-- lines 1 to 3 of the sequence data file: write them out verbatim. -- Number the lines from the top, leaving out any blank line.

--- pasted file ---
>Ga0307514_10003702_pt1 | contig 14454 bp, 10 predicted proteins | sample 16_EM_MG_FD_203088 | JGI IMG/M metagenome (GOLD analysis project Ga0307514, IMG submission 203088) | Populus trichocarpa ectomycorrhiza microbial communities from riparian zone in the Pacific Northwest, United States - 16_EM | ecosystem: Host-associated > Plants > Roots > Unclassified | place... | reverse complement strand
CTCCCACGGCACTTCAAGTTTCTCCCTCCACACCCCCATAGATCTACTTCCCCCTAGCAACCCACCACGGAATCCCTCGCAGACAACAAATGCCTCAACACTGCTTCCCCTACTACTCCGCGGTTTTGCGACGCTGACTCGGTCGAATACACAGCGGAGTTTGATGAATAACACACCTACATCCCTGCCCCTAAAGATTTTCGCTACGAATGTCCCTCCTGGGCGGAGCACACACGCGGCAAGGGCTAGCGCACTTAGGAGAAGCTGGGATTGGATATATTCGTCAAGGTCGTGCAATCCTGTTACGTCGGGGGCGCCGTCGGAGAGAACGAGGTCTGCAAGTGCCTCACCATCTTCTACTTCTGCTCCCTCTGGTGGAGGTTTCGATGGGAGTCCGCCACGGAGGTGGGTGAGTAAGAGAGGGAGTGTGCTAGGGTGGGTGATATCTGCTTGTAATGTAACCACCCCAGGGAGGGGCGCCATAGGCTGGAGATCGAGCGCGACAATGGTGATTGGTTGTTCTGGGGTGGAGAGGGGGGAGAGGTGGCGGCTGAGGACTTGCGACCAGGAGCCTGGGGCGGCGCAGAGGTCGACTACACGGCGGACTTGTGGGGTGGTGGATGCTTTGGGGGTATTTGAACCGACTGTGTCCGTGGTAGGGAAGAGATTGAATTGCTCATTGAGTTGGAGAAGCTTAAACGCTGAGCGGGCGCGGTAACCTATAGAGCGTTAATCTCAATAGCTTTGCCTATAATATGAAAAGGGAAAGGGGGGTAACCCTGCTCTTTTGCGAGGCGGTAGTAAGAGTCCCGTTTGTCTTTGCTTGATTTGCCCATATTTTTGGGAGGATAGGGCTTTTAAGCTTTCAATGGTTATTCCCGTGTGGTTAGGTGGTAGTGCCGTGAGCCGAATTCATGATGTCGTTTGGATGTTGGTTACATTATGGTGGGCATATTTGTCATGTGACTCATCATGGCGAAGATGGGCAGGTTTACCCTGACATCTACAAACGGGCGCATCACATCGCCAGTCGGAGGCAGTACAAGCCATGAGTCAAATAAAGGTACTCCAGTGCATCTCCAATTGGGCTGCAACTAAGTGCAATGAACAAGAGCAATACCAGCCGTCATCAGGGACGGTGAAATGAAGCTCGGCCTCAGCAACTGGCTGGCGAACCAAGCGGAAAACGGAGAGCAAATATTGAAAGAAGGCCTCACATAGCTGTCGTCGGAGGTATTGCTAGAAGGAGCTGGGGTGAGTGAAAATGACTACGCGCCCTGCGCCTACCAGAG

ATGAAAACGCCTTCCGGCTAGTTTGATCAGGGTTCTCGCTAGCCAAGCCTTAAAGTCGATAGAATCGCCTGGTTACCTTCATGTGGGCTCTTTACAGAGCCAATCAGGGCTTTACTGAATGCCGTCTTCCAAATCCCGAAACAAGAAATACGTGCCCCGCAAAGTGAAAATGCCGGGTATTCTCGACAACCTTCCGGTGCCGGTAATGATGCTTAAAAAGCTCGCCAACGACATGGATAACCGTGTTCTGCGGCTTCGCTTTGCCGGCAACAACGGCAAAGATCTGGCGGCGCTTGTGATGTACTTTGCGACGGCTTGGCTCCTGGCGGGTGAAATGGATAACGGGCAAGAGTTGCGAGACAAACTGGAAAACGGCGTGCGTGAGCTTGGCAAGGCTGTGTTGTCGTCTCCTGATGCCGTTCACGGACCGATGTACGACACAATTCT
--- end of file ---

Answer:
>Ga0307514_10003702_pt1 | contig 14454 bp, 10 predicted proteins | sample 16_EM_MG_FD_203088 | JGI IMG/M metagenome (GOLD analysis project Ga0307514, IMG submission 203088) | Populus trichocarpa ectomycorrhiza microbial communities from riparian zone in the Pacific Northwest, United States - 16_EM | ecosystem: Host-associated > Plants > Roots > Unclassified | place... | reverse complement strand
CTCCCACGGCACTTCAAGTTTCTCCCTCCACACCCCCATAGATCTACTTCCCCCTAGCAACCCACCACGGAATCCCTCGCAGACAACAAATGCCTCAACACTGCTTCCCCTACTACTCCGCGGTTTTGCGACGCTGACTCGGTCGAATACACAGCGGAGTTTGATGAATAACACACCTACATCCCTGCCCCTAAAGATTTTCGCTACGAATGTCCCTCCTGGGCGGAGCACACACGCGGCAAGGGCTAGCGCACTTAGGAGAAGCTGGGATTGGATATATTCGTCAAGGTCGTGCAATCCTGTTACGTCGGGGGCGCCGTCGGAGAGAACGAGGTCTGCAAGTGCCTCACCATCTTCTACTTCTGCTCCCTCTGGTGGAGGTTTCGATGGGAGTCCGCCACGGAGGTGGGTGAGTAAGAGAGGGAGTGTGCTAGGGTGGGTGATATCTGCTTGTAATGTAACCACCCCAGGGAGGGGCGCCATAGGCTGGAGATCGAGCGCGACAATGGTGATTGGTTGTTCTGGGGTGGAGAGGGGGGAGAGGTGGCGGCTGAGGACTTGCGACCAGGAGCCTGGGGCGGCGCAGAGGTCGACTACACGGCGGACTTGTGGGGTGGTGGATGCTTTGGGGGTATTTGAACCGACTGTGTCCGTGGTAGGGAAGAGATTGAATTGCTCATTGAGTTGGAGAAGCTTAAACGCTGAGCGGGCGCGGTAACCTATAGAGCGTTAATCTCAATAGCTTTGCCTATAATATGAAAAGGGAAAGGGGGGTAACCCTGCTCTTTTGCGAGGCGGTAGTAAGAGTCCCGTTTGTCTTTGCTTGATTTGCCCATATTTTTGGGAGGATAGGGCTTTTAAGCTTTCAATGGTTATTCCCGTGTGGTTAGGTGGTAGTGCCGTGAGCCGAATTCATGATGTCGTTTGGATGTTGGTTACATTATGGTGGGCATATTTGTCATGTGACTCATCATGGCGAAGATGGGCAGGTTTACCCTGACATCTACAAACGGGCGCATCACATCGCCAGTCGGAGGCAGTACAAGCCATGAGTCAAATAAAGGTACTCCAGTGCATCTCCAATTGGGCTGCAACTAAGTGCAATGAACAAGAGCAATACCAGCCGTCATCAGGGACGGTGAAATGAAGCTCGGCCTCAGCAACTGGCTGGCGAACCAAGCGGAAAACGGAGAGCAAATATTGAAAGAAGGCCTCACATAGCTGTCGTCGGAGGTATTGCTAGAAGGAGCTGGGGTGAGTGAAAATGACTACGCGCCCTGCGCCTACCAGAG

ATGAAAACGCCTTCCGGCTAGTTTGATCAGGGTTCTCGCTAGCCAAGCCTTAAAGTCGATAGAATCGCCTGGTTACCTTCATGTGGGCTCTTTACAGAGCCAATCAGGGCTTTACTGAATGCCGTCTTCCAAATCCCGAAACAAGAAATACGTGCCCCGCAAAGTGAAAATGCCGGGTATTCTCGACAACCTTCCGGTGCCGGTAATGATGCTTAAAAAGCTCGCCAACGACATGGATAACCGTGTTCTGCGGCTTCGCTTTGCCGGCAACAACGGCAAAGATCTGGCGGCGCTTGTGATGTACTTTGCGACGGCTTGGCTCCTGGCGGGTGAAATGGATAACGGGCAAGAGTTGCGAGACAAACTGGAAAACGGCGTGCGTGAGCTTGGCAAGGCTGTGTTGTCGTCTCCTGATGCCGTTCACGGACCGATGTACGACACAATTCT